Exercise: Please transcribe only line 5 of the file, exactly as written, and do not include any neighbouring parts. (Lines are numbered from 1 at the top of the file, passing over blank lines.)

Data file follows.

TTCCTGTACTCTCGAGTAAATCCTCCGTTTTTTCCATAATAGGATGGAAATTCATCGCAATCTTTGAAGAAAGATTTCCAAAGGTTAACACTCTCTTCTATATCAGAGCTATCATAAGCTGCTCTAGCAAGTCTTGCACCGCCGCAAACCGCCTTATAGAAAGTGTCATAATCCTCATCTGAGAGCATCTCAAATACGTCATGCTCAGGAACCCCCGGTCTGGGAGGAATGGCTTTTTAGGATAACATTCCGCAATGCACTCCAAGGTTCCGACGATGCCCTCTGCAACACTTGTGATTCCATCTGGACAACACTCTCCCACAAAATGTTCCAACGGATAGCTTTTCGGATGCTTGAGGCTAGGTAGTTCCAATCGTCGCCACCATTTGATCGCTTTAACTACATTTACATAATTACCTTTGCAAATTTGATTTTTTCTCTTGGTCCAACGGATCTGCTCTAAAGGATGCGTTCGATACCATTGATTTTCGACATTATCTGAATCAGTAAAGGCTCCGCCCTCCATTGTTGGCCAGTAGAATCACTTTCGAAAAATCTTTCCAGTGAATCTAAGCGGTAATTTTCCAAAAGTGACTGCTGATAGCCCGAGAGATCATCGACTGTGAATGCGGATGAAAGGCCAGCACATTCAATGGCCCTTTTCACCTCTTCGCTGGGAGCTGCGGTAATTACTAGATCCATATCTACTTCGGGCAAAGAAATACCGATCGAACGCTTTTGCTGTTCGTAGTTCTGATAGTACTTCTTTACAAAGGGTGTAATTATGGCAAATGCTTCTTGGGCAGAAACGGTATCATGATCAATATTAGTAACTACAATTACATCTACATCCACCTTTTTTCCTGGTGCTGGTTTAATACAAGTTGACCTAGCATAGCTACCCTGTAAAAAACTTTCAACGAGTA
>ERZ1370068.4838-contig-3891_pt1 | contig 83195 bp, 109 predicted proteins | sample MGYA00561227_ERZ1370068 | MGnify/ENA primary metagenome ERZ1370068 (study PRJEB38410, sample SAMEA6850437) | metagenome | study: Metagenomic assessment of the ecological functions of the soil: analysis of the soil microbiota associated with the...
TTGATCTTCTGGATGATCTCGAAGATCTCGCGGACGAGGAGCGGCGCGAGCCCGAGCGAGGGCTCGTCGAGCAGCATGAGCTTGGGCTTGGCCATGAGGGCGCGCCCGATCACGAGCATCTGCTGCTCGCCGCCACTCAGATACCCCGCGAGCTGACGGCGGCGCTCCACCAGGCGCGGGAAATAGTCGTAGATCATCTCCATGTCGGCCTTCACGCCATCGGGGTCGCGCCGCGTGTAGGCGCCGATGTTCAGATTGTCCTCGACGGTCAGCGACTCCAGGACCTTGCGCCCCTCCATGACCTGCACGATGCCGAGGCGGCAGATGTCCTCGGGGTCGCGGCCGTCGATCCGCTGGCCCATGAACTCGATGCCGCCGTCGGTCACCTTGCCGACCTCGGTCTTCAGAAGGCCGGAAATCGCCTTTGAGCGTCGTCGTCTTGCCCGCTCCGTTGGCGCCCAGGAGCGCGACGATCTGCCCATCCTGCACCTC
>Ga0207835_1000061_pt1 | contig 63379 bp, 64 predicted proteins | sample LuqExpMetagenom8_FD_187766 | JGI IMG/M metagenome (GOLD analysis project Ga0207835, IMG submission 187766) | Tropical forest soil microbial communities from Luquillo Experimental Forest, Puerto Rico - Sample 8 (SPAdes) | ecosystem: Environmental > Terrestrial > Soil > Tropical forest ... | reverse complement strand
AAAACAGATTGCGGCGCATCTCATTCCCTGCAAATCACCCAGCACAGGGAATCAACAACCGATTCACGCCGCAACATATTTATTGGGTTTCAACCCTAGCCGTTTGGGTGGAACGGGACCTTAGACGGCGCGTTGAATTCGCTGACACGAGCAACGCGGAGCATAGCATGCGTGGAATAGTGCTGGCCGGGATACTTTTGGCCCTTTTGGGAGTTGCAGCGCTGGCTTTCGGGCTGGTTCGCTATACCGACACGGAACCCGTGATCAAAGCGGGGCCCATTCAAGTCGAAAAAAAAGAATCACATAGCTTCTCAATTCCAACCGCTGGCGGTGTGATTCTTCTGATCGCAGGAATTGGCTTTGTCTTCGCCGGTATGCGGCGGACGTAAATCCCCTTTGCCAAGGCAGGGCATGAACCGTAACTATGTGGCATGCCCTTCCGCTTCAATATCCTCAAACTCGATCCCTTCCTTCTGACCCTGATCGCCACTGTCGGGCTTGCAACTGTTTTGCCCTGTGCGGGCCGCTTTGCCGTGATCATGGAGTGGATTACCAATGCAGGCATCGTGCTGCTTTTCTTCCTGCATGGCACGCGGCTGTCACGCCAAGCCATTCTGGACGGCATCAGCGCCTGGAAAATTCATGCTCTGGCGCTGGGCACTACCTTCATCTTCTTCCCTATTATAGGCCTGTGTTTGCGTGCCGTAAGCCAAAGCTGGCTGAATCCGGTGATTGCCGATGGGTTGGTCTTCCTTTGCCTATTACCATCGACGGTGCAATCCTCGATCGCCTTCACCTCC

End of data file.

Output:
AAAACAGATTGCGGCGCATCTCATTCCCTGCAAATCACCCAGCACAGGGAATCAACAACCGATTCACGCCGCAACATATTTATTGGGTTTCAACCCTAGCCGTTTGGGTGGAACGGGACCTTAGACGGCGCGTTGAATTCGCTGACACGAGCAACGCGGAGCATAGCATGCGTGGAATAGTGCTGGCCGGGATACTTTTGGCCCTTTTGGGAGTTGCAGCGCTGGCTTTCGGGCTGGTTCGCTATACCGACACGGAACCCGTGATCAAAGCGGGGCCCATTCAAGTCGAAAAAAAAGAATCACATAGCTTCTCAATTCCAACCGCTGGCGGTGTGATTCTTCTGATCGCAGGAATTGGCTTTGTCTTCGCCGGTATGCGGCGGACGTAAATCCCCTTTGCCAAGGCAGGGCATGAACCGTAACTATGTGGCATGCCCTTCCGCTTCAATATCCTCAAACTCGATCCCTTCCTTCTGACCCTGATCGCCACTGTCGGGCTTGCAACTGTTTTGCCCTGTGCGGGCCGCTTTGCCGTGATCATGGAGTGGATTACCAATGCAGGCATCGTGCTGCTTTTCTTCCTGCATGGCACGCGGCTGTCACGCCAAGCCATTCTGGACGGCATCAGCGCCTGGAAAATTCATGCTCTGGCGCTGGGCACTACCTTCATCTTCTTCCCTATTATAGGCCTGTGTTTGCGTGCCGTAAGCCAAAGCTGGCTGAATCCGGTGATTGCCGATGGGTTGGTCTTCCTTTGCCTATTACCATCGACGGTGCAATCCTCGATCGCCTTCACCTCC